The United States' newfound dominance in the global oil and gas industry is a dream come true for Gulf Coast refiners. Thanks to laws passed during the wake of the 1973 OPEC oil embargo, oil companies cannot export crude produced within the United States. However, refined products can be exported.
What this means is that refiners with a presence on the Gulf Coast like Valero Energy (NYSE: VLO), Marathon Petroleum (NYSE: MPC), and Phillips 66 (NYSE: PSX), which has one refinery on the East Coast and three on the Gulf Coast, are able to export refined product to Europe for much wider profit margins than they would be able to achieve within the somewhat oversupplied domestic fuel market.
It's easy to see why these companies are concentrating on exports rather than supply of the domestic market. Diesel is expected to become the world's preferred fuel over gasoline by 2020. However, this growth is expected to come from the rest of the world, while gasoline consumption within the United States is expected to remain static, according to ExxonMobil.
Unfortunately, although demand for diesel is expected to grow within Europe during the next decade, most European refineries are only configured for the production of gasoline and are finding it hard to meet the rising demand for diesel.
What's more, looking at the numbers coming from the Gulf Coast, any refiners that are not taking advantage of the price differential between the two fuels are losing out. Indeed, as of mid-year profit margins on U.S. Gulf Coast diesel were just above $16 per barrel. In comparison, margins on gasoline were just under $8 per barrel.
So, we can see why refiners are ramping up export volume.
It is no surprise that Valero Energy's management actually described the crack spreads within the U.S. domestic market for the fiscal third quarter as 'crummy.' This is why the company plans to expand its export capacity to 400,000 barrels per day over the next few years, up from 193,000 barrels a day of diesel and 91,000 of gasoline exported during the third quarter. Management expects higher export volumes still in the fourth quarter.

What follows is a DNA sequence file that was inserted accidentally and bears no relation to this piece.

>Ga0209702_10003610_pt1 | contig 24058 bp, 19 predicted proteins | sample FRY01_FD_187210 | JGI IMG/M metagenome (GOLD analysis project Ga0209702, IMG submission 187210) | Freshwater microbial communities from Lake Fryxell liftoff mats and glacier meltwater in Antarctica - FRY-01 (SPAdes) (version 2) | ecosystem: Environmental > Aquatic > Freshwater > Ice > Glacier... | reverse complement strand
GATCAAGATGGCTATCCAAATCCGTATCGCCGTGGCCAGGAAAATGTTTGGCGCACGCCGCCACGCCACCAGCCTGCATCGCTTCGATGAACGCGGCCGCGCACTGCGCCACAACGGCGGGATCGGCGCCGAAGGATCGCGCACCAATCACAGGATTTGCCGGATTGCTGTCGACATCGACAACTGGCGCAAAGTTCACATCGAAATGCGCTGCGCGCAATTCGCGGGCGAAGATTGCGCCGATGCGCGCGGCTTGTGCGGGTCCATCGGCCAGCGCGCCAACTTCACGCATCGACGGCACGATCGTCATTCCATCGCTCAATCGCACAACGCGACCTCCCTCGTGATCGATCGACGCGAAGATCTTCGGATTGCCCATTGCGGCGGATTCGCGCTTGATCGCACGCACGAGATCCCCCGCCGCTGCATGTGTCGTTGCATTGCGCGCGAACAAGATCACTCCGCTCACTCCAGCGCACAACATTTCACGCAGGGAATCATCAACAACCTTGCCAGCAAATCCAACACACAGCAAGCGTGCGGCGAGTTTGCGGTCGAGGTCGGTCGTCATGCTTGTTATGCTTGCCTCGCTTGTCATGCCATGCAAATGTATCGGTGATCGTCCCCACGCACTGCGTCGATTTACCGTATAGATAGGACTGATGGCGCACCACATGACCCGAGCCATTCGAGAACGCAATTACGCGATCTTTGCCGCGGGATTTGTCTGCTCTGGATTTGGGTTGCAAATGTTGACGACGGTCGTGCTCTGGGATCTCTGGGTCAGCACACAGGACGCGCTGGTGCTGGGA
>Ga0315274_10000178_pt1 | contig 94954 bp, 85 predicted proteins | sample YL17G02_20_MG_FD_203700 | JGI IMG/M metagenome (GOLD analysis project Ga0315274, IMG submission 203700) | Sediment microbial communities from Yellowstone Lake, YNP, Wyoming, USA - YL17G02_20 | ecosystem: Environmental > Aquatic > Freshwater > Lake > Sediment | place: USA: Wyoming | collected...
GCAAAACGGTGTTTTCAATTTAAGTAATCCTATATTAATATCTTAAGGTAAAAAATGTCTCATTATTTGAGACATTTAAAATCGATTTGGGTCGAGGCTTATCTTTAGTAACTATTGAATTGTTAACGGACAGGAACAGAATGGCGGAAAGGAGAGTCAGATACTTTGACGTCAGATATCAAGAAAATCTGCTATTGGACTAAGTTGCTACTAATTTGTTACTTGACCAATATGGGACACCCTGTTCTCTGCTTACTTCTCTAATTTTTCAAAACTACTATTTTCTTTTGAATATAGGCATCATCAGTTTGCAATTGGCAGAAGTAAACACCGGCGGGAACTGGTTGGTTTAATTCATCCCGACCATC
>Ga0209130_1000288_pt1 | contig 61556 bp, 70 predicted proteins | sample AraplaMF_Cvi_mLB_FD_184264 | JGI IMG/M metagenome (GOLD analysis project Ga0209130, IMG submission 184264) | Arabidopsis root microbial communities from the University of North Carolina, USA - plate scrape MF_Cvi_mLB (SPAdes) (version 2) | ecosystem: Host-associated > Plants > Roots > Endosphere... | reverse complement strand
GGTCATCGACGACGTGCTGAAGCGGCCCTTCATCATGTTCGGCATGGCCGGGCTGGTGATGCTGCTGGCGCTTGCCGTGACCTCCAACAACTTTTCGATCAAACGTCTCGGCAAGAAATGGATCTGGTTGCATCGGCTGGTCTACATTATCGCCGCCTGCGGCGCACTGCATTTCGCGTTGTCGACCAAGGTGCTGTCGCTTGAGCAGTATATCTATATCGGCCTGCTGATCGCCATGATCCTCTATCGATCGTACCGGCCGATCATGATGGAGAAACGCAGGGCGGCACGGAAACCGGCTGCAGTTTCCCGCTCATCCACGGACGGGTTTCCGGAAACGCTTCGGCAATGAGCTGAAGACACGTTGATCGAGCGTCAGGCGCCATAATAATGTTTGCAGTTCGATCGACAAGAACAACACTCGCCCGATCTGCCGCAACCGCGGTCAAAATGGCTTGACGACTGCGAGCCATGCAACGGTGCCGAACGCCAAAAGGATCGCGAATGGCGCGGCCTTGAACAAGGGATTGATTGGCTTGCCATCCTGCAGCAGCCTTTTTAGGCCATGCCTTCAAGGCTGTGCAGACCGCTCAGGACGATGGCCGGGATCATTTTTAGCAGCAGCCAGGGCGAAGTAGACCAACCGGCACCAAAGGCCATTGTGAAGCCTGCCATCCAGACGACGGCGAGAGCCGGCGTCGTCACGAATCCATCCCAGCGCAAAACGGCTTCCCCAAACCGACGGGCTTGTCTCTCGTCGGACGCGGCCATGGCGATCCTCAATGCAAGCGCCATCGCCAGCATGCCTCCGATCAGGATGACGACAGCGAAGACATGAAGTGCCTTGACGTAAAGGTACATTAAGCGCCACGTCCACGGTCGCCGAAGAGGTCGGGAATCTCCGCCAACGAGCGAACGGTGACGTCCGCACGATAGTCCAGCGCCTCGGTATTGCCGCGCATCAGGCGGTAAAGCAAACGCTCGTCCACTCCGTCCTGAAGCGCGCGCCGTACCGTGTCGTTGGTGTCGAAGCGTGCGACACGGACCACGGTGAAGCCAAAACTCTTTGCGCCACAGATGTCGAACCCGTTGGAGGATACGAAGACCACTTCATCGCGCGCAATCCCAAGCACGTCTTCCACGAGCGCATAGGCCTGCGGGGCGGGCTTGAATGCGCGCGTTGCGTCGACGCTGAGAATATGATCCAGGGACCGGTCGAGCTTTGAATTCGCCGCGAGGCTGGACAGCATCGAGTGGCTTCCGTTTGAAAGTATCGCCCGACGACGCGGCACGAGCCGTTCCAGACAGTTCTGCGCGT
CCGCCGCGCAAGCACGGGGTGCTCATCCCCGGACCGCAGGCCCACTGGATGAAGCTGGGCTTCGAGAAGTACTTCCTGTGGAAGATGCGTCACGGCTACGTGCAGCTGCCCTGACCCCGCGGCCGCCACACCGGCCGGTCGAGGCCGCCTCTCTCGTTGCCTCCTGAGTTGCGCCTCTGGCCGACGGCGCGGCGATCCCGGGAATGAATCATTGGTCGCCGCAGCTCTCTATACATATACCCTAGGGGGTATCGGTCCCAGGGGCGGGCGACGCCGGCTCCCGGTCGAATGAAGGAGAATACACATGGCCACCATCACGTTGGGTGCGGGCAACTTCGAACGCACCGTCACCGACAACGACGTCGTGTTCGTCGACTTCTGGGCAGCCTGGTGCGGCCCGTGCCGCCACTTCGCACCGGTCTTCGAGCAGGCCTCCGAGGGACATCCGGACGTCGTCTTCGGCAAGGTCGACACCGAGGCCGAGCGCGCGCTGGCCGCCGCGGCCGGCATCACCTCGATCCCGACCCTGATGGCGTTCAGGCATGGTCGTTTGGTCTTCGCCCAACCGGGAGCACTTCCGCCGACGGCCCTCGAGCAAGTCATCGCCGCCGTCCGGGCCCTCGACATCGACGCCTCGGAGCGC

Elsewhere, Phillips 66, the world's largest refiner, has recently decided to pull out of Europe, instead focusing on midstream and chemical operations. That said, the company is still driving export volume.
Surprisingly, Phillips 66 only has export capacity for 340,000 barrels per day, similar to that of Valero. The company does plan to ramp this up to 500,000 during the next several years and has increased the volume of fuel exported for four consecutive quarters. However, as I mentioned above, Phillips' management revealed on the third quarter conference call that ramping up export volume was not their top priority, and that spending on refining projects was actually pretty low down on their list. On the call, executive vice president Timothy G. Taylor stated:
We'll fund the advantage crude, we are going to fund the infrastructure around exports and refining, but frankly we just have better opportunities in our higher value businesses around Midstream and Chemicals and we take refining free cash and sell it to those higher value businesses. I think you will see us be very consistent around that.
A competitive advantage
Meanwhile, Marathon's exports reached a record of 245,000 barrels per day during the third quarter, up from only 124,000 during the same period last year. In addition, Marathon's management explained that refiners within the United States have the ability to produce the low-sulfur refined products increasingly being required around the world. In theory, this should further underscore export volumes in the future. This demand, along with cheap WTI and Brent crude coming from domestic markets and Canada should give U.S. refiners a strong competitive edge for a long time to come.
Overall, the ban on crude exports is a boon for U.S. refineries. Gulf Coast refiners are taking advantage of higher profit margins overseas, ramping up export capacity to drive profits. This trend is actually being helped by the fact that European refineries are struggling to produce their own diesel.
Additionally, the ability for U.S. refineries to be able to produce low sulfur refined product is increasing the marketability of Gulf Coast refined product.
All in all, exports, not just to Europe but around the world, are going to be a very important income stream for refiners in the future.
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